Attributed to Lisa Conibear, Global Commercial Director, Zoomo
We were pleased to hear that industry decarbonisation is top of the agenda at COP 27 this year. For years, we’ve been championing decarbonisation of the transport sector and it often feels like it has fallen on deaf ears. With transport being one of the largest emitting sectors contributing to global greenhouse gas emissions, we simply cannot afford to stay silent.
The transport sector is one thing, but the real problem lies in freight transportation - a sector that makes up 8 percent of global greenhouse gas emissions. Road vehicles like trucks and vans make up a whopping 62 percent of these freight emissions. When you take into account the increased demand for urban last-mile delivery, which is expected to grow by 78 percent between 2020 and 2030, we can see that this is an issue that will only worsen over time.
For too long, the solution to curb emissions in the freight transport sector has been focused on incentives and rebates for large electric vehicles, like electric cars and vans. These ‘solutions’ have failed to recognise light electric vehicles (e-bikes, e-cargo bikes), despite their outsized impact on both emissions and cost savings.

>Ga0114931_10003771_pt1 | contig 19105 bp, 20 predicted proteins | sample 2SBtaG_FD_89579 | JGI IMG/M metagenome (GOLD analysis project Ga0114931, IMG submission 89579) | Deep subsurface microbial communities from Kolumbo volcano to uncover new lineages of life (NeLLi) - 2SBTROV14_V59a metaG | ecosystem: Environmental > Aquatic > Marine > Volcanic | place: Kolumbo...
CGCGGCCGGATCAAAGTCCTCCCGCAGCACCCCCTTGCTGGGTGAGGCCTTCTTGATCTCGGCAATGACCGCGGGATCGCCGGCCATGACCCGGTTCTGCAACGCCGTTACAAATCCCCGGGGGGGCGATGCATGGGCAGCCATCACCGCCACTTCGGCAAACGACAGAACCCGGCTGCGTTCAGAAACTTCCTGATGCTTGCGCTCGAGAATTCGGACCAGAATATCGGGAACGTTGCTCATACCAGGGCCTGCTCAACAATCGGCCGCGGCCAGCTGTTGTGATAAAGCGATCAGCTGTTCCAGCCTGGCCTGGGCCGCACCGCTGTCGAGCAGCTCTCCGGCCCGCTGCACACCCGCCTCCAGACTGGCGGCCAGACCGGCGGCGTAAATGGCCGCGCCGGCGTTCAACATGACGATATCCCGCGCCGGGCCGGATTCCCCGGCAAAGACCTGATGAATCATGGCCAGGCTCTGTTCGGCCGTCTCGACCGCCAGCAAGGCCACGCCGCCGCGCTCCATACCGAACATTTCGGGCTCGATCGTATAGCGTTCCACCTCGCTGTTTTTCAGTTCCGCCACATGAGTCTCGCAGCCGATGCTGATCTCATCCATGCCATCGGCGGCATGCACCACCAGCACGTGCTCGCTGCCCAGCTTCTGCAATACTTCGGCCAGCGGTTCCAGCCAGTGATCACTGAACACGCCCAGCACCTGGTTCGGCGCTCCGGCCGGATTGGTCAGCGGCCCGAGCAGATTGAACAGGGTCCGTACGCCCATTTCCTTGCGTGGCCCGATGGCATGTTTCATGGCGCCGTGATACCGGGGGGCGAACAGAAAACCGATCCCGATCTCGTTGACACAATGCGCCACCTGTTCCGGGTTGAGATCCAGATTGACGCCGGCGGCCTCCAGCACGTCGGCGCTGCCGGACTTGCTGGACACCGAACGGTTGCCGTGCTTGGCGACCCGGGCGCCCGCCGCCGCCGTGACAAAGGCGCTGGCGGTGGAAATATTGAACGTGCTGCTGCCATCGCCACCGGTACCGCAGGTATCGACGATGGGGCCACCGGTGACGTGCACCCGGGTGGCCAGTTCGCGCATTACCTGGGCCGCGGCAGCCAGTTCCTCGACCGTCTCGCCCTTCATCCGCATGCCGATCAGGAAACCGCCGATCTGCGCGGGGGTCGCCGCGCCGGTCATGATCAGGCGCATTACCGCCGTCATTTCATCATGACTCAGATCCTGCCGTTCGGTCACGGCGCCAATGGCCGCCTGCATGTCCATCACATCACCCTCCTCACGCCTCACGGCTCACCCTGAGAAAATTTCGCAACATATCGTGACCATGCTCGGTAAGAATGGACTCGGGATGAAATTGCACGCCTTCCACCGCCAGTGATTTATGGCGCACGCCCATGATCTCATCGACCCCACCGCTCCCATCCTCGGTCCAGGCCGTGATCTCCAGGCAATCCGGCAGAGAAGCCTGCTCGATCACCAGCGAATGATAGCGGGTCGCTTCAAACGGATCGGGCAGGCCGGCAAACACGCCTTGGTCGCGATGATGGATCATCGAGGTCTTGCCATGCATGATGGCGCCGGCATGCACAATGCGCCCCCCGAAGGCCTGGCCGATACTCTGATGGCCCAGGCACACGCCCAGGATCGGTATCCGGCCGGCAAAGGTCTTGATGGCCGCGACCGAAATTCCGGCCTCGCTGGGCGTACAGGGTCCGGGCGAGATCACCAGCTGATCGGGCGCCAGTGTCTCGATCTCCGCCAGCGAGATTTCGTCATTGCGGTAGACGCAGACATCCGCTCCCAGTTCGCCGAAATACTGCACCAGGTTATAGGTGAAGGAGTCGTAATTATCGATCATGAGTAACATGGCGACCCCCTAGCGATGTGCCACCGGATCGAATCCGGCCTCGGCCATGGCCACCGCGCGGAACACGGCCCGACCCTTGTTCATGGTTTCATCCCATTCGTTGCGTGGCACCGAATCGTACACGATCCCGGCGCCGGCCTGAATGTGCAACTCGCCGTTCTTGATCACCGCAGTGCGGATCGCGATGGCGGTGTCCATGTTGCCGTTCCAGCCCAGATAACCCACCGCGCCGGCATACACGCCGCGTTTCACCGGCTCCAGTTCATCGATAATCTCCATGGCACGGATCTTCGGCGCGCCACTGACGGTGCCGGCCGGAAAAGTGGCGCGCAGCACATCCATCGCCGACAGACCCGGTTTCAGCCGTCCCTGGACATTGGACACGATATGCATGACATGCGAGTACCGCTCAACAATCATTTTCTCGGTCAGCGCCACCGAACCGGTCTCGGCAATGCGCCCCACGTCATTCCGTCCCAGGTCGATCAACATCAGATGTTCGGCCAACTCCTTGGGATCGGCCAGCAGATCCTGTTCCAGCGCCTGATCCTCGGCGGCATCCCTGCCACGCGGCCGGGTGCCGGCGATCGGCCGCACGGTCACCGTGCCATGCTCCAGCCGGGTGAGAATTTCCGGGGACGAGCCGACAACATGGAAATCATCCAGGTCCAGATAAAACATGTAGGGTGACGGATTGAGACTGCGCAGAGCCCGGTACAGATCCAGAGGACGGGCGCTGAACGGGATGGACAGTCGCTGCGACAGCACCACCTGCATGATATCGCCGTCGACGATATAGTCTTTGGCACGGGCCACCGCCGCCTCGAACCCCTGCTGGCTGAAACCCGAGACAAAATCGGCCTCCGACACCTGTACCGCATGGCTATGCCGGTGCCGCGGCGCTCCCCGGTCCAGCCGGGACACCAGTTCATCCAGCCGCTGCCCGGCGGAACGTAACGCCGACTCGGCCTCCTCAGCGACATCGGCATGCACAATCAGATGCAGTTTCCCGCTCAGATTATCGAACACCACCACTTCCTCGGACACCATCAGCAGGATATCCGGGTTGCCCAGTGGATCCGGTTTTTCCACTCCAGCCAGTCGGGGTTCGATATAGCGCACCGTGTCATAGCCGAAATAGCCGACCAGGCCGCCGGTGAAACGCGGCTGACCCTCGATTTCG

Electric cars, trucks and vans don't emit any CO2 at the tailpipe but they do however use electricity to power their batteries. The significant energy requirement is due to the weight of the vehicle and the battery. The energy source for the battery charging will be dependent on your local power generation, but most of the source is the burning of fossil fuels. The more we move to renewable sources of power the better, but at the moment we are moving the emissions from the vehicle to the power plant.
There is another option, which is to move away from large vehicles that require heavy batteries. E-bikes and cargo bikes are exciting and viable alternatives. We have seen that e-bikes and cargo bikes can effectively replace vans and trucks in cities. Because these vehicles are so much lighter they only require small amounts of energy. These vehicles are also partly powered by the cyclist, meaning that we are reducing emissions even further - to the point where emissions are almost inconsequential.
Our hope is that government and business leaders use COP 27 to put the right policies in place to cut CO2 emissions in the transport sector, specifically when it comes to freight, by taking into account innovative technologies like light electric vehicles.
Policies such as bike loan-schemes, e-bike rebates, congestion pricing, improved cycling infrastructure, low-emission vehicle mandates and general awareness raising campaigns are all practical solutions that will encourage freight and logistics businesses to make the shift away from gas-guzzling vehicles, and could prove to have a momentous impact on our environment.
Now is the time to take a serious look at how goods are moved around our cities, because quite frankly, if we continue business as usual, emissions from freight transportation will become one of the biggest blockers in helping reach global climate goals.